Published November 25, 2017
Two states are suing to overturn an exemption from providing contraceptives to employees that President Trump granted to an order of Catholic nuns, verturning of the Obamacare abortion.
The Little Sisters of the Poor, which was established in the mid-19th century to care for the elderly and sick, will be forced back to court to defend themselves against Pennsylvania and California, which aim to take away their exemption from the recent Health and Human Services rule, according to LifeNews.com.
The order says that the current administration will ease regulations imposed by the preventative services mandate onto religious objectors. But the two states' attorneys general say that Christian organizations like the Little Sisters should not be able to enjoy the protections. A blocking of the ruling would effectively force the Little Sisters of the Poor to pay for abortion services.
The mandate originally required that all employers, including non-church religious organizations, must cover all forms of contraception, including abortion, at no cost to their employees.
On Oct. 6, Attorney General Jeff Sessions issued guidelines to all administrative agencies regarding protections of religious liberty within the federal law regarding the executive order carried out by President Donald Trump with a list of principles that could be used to ensure the religious freedoms of Americans are protected in a lawful manner.
Some of the principles include:
• “The freedom of religion extends to persons and organizations.”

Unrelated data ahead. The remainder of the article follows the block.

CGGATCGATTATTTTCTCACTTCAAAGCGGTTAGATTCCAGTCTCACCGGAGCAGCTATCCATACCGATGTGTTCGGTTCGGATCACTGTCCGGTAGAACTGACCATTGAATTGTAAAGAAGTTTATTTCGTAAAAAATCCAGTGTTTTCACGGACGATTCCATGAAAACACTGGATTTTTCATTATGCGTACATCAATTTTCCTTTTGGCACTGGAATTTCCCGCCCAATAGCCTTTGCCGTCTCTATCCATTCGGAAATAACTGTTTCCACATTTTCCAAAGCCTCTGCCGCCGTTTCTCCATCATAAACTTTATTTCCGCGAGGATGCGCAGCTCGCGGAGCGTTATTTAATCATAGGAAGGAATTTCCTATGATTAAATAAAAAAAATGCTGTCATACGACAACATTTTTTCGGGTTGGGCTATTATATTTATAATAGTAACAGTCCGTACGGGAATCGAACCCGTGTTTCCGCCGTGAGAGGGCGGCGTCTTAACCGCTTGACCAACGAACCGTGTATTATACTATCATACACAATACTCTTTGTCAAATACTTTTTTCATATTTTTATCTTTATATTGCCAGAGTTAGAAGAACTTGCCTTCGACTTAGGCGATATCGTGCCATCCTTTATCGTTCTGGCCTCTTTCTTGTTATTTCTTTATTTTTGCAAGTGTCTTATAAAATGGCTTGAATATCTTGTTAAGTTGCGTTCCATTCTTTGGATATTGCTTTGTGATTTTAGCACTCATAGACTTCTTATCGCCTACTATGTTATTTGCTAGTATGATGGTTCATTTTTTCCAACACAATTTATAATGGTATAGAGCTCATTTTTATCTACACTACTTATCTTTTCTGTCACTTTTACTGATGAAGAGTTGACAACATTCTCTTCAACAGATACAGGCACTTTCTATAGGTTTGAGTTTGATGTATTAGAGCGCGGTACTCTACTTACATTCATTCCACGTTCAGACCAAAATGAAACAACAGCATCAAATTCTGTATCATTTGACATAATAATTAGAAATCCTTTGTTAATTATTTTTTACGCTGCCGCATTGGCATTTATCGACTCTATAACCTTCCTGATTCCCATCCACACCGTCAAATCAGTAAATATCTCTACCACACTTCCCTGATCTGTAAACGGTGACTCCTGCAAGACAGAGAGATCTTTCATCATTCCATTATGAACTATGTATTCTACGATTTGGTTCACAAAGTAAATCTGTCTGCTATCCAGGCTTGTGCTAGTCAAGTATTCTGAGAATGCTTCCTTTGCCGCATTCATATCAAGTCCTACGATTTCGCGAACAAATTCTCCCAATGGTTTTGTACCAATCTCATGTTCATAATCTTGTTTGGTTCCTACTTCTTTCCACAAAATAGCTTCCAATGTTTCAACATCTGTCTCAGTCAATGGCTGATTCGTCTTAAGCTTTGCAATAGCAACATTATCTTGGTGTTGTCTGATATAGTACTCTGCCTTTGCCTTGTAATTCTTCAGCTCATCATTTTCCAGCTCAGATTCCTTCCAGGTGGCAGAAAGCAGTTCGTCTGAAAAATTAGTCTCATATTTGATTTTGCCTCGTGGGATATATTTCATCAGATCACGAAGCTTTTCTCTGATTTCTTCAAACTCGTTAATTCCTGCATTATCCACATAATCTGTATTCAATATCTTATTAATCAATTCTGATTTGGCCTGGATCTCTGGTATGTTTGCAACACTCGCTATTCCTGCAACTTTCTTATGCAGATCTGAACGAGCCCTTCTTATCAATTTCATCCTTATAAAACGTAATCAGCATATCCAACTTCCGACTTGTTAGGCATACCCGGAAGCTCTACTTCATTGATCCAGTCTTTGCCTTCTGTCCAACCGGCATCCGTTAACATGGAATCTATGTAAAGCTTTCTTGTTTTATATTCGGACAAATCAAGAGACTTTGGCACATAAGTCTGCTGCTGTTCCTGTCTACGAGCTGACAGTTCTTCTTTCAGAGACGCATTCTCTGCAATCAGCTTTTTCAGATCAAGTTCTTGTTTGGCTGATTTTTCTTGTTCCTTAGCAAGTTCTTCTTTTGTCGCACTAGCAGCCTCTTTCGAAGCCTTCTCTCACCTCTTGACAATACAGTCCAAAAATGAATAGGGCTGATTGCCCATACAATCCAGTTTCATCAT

• “Americans do not give up their freedom of religion by participating in the marketplace, partaking of the public square, or interacting with government.”
• Government “may not restrict acts or abstentions because of the beliefs they display.”
But the new lawsuits appear to be an apparent attempt by both states to block the recent order signed by President Trump.
“Sadly [Pennsylvania Attorney General] Josh Shapiro and [California Attorney General] Xavier Becerra think attacking nuns is a way to score political points,” Mark Rienzi, senior counsel at The Becket Fund for Religious Liberty, and lead attorney for the Little Sisters of the Poor, said to LifeNews. “These men may think their campaign donors want them to sue nuns, but our guess is most taxpayers disagree. No one needs nuns in order to get contraceptives, and no one needs these guys reigniting the last administration’s divisive and unnecessary culture war.”
When the Trump administration announced in October the major rollback of the ObamaCare contraceptive mandate, Republican lawmakers and faith-based groups hailed the decision as a win for religious liberty. However, Democratic officials and groups like Planned Parenthood accused the administration of attacking women’s rights and groups like the American Civil Liberties Union, announcing at the time that it would file a lawsuit to challenge the change.
The decision was cheered at the time by representatives for the Little Sisters of the Poor, who took their mandate challenge to the Supreme Court — which in turn punted the case to the lower courts last year.